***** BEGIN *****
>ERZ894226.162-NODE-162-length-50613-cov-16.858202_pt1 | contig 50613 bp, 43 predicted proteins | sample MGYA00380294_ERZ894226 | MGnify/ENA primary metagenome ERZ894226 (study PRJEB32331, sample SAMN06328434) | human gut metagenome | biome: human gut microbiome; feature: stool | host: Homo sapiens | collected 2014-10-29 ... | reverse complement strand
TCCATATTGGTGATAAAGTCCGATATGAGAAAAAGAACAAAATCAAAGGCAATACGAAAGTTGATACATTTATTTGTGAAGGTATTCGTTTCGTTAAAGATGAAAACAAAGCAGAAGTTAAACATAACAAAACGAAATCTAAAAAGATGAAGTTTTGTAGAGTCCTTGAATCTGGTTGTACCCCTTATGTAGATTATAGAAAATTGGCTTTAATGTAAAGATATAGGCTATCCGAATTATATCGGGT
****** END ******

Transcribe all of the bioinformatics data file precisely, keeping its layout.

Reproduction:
>ERZ894226.162-NODE-162-length-50613-cov-16.858202_pt1 | contig 50613 bp, 43 predicted proteins | sample MGYA00380294_ERZ894226 | MGnify/ENA primary metagenome ERZ894226 (study PRJEB32331, sample SAMN06328434) | human gut metagenome | biome: human gut microbiome; feature: stool | host: Homo sapiens | collected 2014-10-29 ... | reverse complement strand
TCCATATTGGTGATAAAGTCCGATATGAGAAAAAGAACAAAATCAAAGGCAATACGAAAGTTGATACATTTATTTGTGAAGGTATTCGTTTCGTTAAAGATGAAAACAAAGCAGAAGTTAAACATAACAAAACGAAATCTAAAAAGATGAAGTTTTGTAGAGTCCTTGAATCTGGTTGTACCCCTTATGTAGATTATAGAAAATTGGCTTTAATGTAAAGATATAGGCTATCCGAATTATATCGGGT